Marianna Latif is working on a PhD on migrant fatherhood and use of symbolic resources. In this week’s social psychology blog, she discusses a methodological issue related to participant interviews.
Interviewing in qualitative research is one of the most common way of gathering data. As a qualitative researcher you think carefully about what it is you want to explore, then try to reflect it in your research questions. You come up with some particularly insightful interview questions that will help you explore your topic area, get Ethics approval and you can finally approach potential research participants. The pilot interviews go well, you might want to tweak a question or two, but that’s what the pilots are for. Subsequent interviews produce interesting data relevant to your research question and you can see your interviewing skills growing.
But then comes the interview that is different – you can tell right from the beginning that your participant is not acting in the way you came to expect. Perhaps they keep talking over you, interrupting you every time you try to ask a question, or they are being dismissive. They may be critical of the topic you are exploring or your approach to it. They may express views that are offensive: racist, sexist or homophobic. It is possible that they are using the interview as an opportunity to air their frustrations which they could not otherwise express. After all, you guaranteed their anonymity and they feel this is their chance to say things that they can normally share with only a very few people and certainly not in public. But what do you do in such situation to protect yourself emotionally (such experience can be very upsetting) and how do you deal with the resulting data?
When this happened to me in a face to face interview, my initial reaction was to walk away and destroy the data. I didn’t do either. Although I felt the participants hijacked my interview to push their own agenda, I was also very aware that my participants are from a very hard to reach migrant community. On reflection, I felt that their data must be included in the study, because these particular points of view are valid to them and, ultimately, may be felt more widely within their group. I did not like it, but it did not mean the data was not important.
For me as a researcher this was a rather uncomfortable position. Not least because I wondered whether I did something that invited this kind of response. I wondered whether I was somewhat complicit in this situation, after all, I decided not to challenge these views in the interview as they were not always directly relevant to my research questions, although that fact alone made the subsequent data analysis more interesting. Or was it because we shared the same cultural background, perhaps they felt I would understand or even share their views? Perhaps there was a gender power play which sometimes comes up when female researcher works with male participants. These are really important points to consider, but care needs to be taken not to over-analyse them.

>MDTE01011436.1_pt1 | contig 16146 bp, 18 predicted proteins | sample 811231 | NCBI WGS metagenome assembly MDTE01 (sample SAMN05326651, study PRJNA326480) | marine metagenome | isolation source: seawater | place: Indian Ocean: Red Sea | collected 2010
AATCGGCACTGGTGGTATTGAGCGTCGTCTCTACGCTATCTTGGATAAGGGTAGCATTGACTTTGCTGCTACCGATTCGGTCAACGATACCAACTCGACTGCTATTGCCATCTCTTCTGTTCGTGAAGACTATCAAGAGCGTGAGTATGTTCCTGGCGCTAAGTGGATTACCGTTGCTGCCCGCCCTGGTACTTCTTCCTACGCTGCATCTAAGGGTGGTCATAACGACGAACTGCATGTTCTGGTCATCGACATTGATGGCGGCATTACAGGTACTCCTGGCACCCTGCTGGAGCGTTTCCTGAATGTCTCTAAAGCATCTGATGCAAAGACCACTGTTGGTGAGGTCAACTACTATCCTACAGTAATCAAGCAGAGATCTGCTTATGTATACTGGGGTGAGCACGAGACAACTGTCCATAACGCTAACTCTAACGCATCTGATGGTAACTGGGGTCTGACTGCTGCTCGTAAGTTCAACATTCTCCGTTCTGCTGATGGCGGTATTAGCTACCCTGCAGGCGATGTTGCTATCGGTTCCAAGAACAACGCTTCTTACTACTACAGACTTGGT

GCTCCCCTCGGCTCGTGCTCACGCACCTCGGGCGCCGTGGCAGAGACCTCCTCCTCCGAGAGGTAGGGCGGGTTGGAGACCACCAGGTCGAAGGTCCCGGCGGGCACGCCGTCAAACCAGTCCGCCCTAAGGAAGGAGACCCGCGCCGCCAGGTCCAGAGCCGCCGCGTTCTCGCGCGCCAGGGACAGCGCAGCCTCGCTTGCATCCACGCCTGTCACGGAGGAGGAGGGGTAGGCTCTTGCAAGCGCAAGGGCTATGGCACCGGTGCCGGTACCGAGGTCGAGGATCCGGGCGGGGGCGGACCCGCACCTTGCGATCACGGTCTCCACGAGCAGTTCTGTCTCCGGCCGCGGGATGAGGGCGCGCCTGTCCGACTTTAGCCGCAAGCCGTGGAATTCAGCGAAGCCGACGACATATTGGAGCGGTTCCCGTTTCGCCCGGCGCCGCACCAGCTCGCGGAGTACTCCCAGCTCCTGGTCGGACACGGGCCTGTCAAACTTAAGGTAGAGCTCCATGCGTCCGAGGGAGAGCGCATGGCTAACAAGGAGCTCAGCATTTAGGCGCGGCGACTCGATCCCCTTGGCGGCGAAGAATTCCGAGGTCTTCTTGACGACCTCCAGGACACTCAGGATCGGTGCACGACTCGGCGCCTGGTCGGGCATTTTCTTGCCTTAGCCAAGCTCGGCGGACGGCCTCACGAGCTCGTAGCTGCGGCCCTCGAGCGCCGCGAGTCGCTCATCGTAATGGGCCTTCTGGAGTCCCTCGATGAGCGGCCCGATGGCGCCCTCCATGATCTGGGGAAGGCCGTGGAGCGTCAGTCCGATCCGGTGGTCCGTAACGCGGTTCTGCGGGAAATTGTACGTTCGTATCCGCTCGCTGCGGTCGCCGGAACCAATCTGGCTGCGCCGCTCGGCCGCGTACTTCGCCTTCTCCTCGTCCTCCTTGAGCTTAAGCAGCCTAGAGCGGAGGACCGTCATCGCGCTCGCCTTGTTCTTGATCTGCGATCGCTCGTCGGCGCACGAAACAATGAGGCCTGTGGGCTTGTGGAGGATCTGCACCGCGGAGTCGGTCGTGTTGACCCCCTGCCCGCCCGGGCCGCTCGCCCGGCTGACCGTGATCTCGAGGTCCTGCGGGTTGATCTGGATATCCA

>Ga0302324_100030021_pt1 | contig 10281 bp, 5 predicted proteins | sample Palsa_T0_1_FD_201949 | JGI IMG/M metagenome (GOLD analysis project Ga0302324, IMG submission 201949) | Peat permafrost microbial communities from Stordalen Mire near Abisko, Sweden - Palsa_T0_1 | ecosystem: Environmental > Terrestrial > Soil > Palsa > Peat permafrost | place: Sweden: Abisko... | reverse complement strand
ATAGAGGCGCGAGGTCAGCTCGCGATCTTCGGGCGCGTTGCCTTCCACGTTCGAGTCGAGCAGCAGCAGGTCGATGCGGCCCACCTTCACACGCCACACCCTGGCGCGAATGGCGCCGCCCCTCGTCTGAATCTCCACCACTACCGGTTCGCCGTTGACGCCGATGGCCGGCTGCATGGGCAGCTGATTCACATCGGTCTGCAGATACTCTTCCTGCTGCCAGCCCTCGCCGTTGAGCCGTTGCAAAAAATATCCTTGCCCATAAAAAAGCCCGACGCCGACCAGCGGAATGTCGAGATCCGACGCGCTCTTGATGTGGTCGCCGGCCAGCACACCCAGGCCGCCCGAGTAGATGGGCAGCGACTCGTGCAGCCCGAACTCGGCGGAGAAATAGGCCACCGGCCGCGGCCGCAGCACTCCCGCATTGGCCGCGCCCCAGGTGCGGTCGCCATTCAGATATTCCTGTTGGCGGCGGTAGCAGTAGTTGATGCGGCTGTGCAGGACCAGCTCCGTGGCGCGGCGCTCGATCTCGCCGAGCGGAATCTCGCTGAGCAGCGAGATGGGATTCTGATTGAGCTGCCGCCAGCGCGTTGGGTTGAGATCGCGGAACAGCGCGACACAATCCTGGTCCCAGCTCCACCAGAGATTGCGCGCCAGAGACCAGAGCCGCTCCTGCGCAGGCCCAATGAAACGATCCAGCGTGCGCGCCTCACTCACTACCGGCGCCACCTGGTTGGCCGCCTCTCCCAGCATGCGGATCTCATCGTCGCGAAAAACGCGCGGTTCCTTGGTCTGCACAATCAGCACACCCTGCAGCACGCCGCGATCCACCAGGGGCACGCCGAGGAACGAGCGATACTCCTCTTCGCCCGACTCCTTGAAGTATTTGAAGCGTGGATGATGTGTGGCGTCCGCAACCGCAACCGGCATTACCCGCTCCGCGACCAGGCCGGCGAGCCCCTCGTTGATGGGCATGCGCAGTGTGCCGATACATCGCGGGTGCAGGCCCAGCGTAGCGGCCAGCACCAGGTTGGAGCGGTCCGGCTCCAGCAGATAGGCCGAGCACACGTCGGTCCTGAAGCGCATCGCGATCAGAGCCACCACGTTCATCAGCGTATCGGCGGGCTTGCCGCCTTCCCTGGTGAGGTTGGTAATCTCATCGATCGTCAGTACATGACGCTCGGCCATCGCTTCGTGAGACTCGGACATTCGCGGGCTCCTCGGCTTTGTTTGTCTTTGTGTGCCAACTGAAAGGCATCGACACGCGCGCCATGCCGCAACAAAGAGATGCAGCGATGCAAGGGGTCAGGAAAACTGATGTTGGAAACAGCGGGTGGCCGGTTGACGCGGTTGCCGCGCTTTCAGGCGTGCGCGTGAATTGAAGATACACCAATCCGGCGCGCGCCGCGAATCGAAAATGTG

What I found most helpful was keeping a reflexive diary – a completely private, very loosely structured account of each interview, outlining not so much the content but my impressions, observations and feelings about the encounter. I write my thoughts right after each interview, while the whole experience is fresh in my mind and return to them later, often several times throughout the study. It has become an invaluable tool for me – not only it allows me to consider my own reactions in a critical, yet reflective way, but it also brings some transparency into the research process and subsequent analysis.
All participants come to an interview with an agenda of their own – they agreed to participate in the research because they feel they have something to contribute. They give up their time as well as their opinions and that must be respected. As researchers, we are inextricably a part of the resulting discourse, we help create it by our questions, the way we ask them, how we follow up and what we follow up on, the rapport we develop with the participants, the values that we implicitly bring with us. For me, this has really brought he issue of reflexivity to the forefront of my research work.
Having experienced this with a couple of my participants, I concluded that there really is no such thing as a bad interview, because there is always something to be discovered. However, I am still undecided whether what I learned in those difficult interviews outweighs the discomfort I experienced on personal level as a result of this experience. I suspect I will be continuing this reflective journey long after my theses is submitted.
This week’s blog continues a series from PhD students in the School of Psychology and Counselling. Marianna Latif is studying for a PhD in social psychology. You can read more about the School’s social psychology group, CuSP, here http://fass.open.ac.uk/research/groups/cusp
You can watch a short video about the Level 3 Social Psychology module DD317 here https://learn2.open.ac.uk/mod/oucontent/view.php?id=1258641